Aldo Zivieri

Macelleria Salumeria Massimo Zivieri

piazza XXIV maggio, 9c
Monzuno (Bo)
t. +39.051.6771533

You can't resist the meat. At least not this one. Scarlet red, marbled, caressing as velvet. Straight from the hands of the celebrity butchers, a small team of young stars in the gastronomic skies. Who would have said, a few years ago, that the big men with apron and bone-saw would have come out from behind the scenes? It's a story of people and passions, dreams that have nourished Italian cuisine in search of iron and fuel for the structures of taste.

Massimo Zivieri, in this case, with his father Graziano, and siblings Elena, Fabrizio, Aldo and Stefano, have all followed the way of cattle for over 50 years. So when in Monzuno a twin butcher's shop was about to close down, in 1987 Massimo decided to open it up again, while the sides of the beef were subjected to the galvanism of a different quality. Supplies from local breeders were substituted by the affiliation to Granda, a consortium as attentive to regulations as it was reliable on quantity and quality. And on top of that, traceability, since the Piedmontese meat shows the identikit of the animal. A choice soon followed by famous chefs such as Igles Corelli and Alberto Bettini, Aurora Mazzucchelli and Alberto Faccani, co-protagonists of a new meat culture.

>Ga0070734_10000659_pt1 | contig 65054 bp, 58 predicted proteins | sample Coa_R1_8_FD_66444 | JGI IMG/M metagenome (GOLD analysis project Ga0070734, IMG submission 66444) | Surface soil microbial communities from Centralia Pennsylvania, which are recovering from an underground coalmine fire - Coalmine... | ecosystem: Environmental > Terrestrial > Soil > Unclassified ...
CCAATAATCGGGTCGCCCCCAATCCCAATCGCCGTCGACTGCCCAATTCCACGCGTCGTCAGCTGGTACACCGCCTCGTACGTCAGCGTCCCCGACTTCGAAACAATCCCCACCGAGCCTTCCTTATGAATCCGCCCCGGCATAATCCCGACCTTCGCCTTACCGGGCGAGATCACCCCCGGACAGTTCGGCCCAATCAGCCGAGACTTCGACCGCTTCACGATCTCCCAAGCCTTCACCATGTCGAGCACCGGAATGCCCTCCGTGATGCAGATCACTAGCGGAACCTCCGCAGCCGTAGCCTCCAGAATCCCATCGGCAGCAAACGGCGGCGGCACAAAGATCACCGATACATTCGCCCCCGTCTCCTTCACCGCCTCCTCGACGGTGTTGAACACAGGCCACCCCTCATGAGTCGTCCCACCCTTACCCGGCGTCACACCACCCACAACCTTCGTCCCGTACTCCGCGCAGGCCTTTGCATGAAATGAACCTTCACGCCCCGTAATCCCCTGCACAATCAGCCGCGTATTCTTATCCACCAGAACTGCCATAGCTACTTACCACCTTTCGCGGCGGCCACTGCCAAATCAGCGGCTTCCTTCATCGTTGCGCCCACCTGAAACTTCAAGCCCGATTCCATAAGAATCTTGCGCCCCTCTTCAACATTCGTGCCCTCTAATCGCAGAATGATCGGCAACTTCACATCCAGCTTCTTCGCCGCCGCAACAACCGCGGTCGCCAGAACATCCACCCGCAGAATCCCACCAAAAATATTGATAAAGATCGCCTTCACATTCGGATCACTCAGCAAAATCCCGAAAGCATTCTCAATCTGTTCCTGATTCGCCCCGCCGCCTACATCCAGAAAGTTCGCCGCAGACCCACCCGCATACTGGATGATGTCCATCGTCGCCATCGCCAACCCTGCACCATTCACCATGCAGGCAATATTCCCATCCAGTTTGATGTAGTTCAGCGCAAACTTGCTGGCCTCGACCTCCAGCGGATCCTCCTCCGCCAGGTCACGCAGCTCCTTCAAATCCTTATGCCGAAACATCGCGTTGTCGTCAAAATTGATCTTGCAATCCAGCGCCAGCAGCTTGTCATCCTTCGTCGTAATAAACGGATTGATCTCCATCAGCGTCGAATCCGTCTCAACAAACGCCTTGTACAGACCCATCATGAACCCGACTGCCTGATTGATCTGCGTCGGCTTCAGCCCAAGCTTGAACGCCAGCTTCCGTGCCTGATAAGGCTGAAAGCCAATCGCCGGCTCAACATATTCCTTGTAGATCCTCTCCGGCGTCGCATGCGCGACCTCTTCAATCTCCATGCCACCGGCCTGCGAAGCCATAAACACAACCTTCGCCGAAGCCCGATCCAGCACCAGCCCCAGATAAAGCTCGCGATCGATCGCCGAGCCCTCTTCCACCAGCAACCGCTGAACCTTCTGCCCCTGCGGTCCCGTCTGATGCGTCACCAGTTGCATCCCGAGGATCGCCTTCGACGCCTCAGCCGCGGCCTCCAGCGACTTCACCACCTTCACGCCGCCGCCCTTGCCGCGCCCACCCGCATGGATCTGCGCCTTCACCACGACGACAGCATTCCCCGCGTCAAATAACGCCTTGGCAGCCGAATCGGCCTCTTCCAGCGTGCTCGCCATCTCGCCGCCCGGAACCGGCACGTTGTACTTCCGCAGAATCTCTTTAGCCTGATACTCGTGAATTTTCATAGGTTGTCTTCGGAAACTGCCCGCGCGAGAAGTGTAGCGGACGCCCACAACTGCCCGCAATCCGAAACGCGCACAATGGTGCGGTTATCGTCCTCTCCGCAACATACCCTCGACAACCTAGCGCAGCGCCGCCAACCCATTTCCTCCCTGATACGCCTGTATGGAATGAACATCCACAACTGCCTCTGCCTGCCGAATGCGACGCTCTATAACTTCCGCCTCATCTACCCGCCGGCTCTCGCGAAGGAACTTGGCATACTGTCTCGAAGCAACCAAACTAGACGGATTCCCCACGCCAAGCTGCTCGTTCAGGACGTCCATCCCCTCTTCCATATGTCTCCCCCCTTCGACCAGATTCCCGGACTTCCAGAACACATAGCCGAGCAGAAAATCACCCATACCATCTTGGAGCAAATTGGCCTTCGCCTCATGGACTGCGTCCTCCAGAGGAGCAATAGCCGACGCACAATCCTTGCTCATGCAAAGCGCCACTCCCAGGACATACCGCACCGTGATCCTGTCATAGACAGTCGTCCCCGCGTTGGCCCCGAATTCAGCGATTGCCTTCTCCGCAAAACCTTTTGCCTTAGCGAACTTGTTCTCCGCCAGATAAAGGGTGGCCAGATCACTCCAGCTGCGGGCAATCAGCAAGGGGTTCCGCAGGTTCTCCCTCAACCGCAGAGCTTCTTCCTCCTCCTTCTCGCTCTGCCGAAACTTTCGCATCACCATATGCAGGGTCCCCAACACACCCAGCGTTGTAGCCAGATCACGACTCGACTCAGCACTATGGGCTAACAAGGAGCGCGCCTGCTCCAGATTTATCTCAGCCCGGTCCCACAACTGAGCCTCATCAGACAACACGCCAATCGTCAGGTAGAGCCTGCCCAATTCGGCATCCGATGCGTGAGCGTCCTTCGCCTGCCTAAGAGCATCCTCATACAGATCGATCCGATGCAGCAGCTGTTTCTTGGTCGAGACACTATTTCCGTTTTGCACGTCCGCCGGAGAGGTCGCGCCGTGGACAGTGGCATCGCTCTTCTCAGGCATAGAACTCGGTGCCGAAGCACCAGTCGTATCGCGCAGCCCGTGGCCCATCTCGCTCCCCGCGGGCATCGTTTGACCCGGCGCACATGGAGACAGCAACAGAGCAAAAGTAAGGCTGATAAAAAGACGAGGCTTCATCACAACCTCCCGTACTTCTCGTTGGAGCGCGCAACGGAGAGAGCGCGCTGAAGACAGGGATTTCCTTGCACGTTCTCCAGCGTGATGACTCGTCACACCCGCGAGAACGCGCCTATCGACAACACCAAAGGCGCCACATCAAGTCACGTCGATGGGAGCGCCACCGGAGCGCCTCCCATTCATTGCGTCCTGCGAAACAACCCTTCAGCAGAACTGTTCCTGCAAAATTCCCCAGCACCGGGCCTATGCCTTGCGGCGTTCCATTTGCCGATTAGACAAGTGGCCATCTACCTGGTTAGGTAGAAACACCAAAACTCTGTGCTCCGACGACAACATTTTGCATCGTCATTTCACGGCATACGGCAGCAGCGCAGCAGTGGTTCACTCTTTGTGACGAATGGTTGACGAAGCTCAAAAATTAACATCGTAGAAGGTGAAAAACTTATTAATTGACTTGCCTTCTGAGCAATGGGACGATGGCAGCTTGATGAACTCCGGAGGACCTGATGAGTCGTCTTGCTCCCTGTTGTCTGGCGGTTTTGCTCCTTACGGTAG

The tracks of the cattle were followed by pigs, re-housing some Cinta Senese pigs in appointed areas of the Apennines near Bologna, free to rummage between oak and chestnut trees. And then experimenting the farm, always into the semi-wild, of the Mora Romagnola pig, strong and fat thanks to tubers, berries and acorns, with the corollary of cured meat aged above 700 metres with Cervia salt and pepper as the only condiments. Two similar breeds on two different sides of the same mountains, with equally noble results in the marbling and in the richness of omega 6, but with more lard on the Cinta – every animal has its vocation.

The end, however, is invariable: both beef and pigs are selected and hung according to the family know how. The florentine, for instance, needs to rest up to a month, and even with pigs, rush is prohibited, while the cuts vary according to the sartorial requirements of the chefs. Synergy is essential. In the name of Massimo, who died prematurely, every year the Chef al Massimo kermess revives Monzuno, a hymn to meat interpreted by the creativity of the most inspired chefs.

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Alessandra Meldolesi

Umbra di Perugia con residenza a Bologna, è giornalista e scrittrice di cucina. Tra i numeri volumi tradotti e curati, spicca "6, autoritratto della Cucina Italiana d’Avanguardia" per Cucina & Vini